Even though [the town has] got this thriller tone to it, it's pretty grounded in terms of what we're seeing. It's wacky, and it's weird, and it's even funny at times, but it doesn't have monster elements or sci-fi elements. You know the term called the "uncanny valley"? It's that something that is just slightly off from normal is more frightening than something that is totally monstrous. It's something striking or odd; that's the uncanny valley. Something's wrong in Wayward Pines.
Are there any items that you said absolutely could not be in Wayward Pines? The town does have an "any town, any time" America feel.
You shouldn't really have a sense of what year it is. It's almost like Telluride: You're stepping into this perfect, picturesque mountain town, and you feel like it's a different world, but people are still wearing Uggs and those sort of things. [Here] there are definitely no brand names and no logos and nothing that was too trendy that would put us in a specific place or time period. It was very hard, actually, to create a world like that!
Is that something the characters will be noticing and discussing amongst themselves?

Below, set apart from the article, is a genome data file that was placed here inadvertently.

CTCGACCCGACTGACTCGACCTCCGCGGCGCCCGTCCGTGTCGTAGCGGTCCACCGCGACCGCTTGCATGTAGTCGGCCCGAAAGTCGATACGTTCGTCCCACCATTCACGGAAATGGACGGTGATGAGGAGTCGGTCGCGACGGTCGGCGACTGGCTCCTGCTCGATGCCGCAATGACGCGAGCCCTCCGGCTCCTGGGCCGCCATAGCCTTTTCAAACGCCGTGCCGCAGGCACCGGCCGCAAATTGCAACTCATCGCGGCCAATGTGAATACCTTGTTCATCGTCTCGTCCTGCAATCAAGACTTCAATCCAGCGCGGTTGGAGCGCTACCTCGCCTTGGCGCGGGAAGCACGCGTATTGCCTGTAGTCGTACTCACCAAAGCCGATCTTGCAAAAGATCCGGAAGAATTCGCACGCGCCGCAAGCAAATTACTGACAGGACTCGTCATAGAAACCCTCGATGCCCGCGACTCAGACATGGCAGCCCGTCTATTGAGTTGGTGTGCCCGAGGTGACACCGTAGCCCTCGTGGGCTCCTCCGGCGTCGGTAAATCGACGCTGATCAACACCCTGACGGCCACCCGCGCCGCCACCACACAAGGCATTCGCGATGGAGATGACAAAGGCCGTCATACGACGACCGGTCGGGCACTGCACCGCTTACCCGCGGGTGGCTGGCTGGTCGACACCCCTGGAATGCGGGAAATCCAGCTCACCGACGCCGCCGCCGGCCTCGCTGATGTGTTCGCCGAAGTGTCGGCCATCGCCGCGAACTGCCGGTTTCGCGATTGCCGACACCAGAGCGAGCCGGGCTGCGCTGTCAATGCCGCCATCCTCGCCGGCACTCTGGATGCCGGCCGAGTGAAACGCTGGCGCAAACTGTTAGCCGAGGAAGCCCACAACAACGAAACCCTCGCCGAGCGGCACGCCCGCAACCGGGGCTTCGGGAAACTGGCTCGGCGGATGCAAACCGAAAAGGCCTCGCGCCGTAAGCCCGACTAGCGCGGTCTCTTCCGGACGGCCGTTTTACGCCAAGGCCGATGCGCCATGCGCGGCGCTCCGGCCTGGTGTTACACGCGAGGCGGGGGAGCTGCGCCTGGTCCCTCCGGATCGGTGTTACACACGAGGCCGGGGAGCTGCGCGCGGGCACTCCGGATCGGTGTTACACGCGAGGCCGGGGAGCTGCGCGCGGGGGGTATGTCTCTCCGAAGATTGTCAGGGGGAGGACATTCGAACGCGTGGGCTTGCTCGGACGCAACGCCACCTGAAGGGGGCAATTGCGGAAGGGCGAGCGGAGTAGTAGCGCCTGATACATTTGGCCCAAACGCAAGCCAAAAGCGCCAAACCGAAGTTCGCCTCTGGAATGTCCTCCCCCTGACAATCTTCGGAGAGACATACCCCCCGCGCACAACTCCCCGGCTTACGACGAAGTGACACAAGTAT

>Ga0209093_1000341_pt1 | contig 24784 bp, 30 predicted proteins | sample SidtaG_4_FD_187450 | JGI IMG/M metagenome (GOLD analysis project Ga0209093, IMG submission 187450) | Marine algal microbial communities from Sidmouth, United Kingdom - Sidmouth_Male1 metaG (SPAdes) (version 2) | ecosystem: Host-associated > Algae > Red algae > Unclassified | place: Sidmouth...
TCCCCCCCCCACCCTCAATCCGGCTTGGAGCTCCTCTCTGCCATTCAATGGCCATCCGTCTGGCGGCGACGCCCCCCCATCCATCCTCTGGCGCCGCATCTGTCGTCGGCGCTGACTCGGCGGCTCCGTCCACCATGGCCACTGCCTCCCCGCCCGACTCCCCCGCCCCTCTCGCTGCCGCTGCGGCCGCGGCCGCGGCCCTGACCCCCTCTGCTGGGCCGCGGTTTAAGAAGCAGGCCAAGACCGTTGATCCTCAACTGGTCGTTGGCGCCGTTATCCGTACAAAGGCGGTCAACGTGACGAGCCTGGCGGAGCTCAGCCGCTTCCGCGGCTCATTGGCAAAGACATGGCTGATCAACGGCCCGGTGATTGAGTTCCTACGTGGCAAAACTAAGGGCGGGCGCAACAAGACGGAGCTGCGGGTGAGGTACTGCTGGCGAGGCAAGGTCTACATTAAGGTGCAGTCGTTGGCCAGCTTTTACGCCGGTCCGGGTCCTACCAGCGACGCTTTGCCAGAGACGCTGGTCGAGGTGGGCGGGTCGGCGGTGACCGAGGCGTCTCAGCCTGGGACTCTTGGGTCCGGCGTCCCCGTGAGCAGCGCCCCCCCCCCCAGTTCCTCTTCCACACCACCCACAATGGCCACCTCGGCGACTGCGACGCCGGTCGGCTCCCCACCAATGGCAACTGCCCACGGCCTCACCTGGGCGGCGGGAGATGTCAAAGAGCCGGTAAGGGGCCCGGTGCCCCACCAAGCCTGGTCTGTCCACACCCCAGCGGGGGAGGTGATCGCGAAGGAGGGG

Absolutely. That's the discussion of many conversations, especially — and you'll see this in episode three — when his wife and son arrive in Wayward Pines. Theresa is very much asking a lot of questions of Ethan, and Ethan has some answers but not many. "What's going on here? Why are there no cell phones? Why can't we get in touch with the outside world?" There's only one radio station; if you [know] the books, the character of Hector plays the piano on the radio, and he comes in in episode three. There are all these weird things, and our characters absolutely point them out to each other, for sure.
Ben, as a teenager, seems like the prime candidate to be confused and not OK about being cut off from his friends or social media.
That's one of the reasons I wanted him to be older [than in the books]. That whole storyline I did differently.
Some shows would wait until the end of the first season for the reveal of what the town is, in a sort of Hail Mary, "You better renew us now!" sort of way. What made you go the other way and decide to promise to answer the mystery midway through?
What the story becomes after the truth is revealed is almost more interesting than what is the truth. TV audiences now are so savvy and this is a new way to tell a story like this. It's less about twists and more about, "OK, now we know what the truth is, and now what are we going to do?" There were two more books from which to mine story, so the whole thing isn't about, "What is Wayward Pines?" Because if I had to pull an audience through 10 or 12 or 15 episodes of not telling them, they'd be tired of that. And I'm tired of writing that sort of thing. I wanted to get to it and deal with it.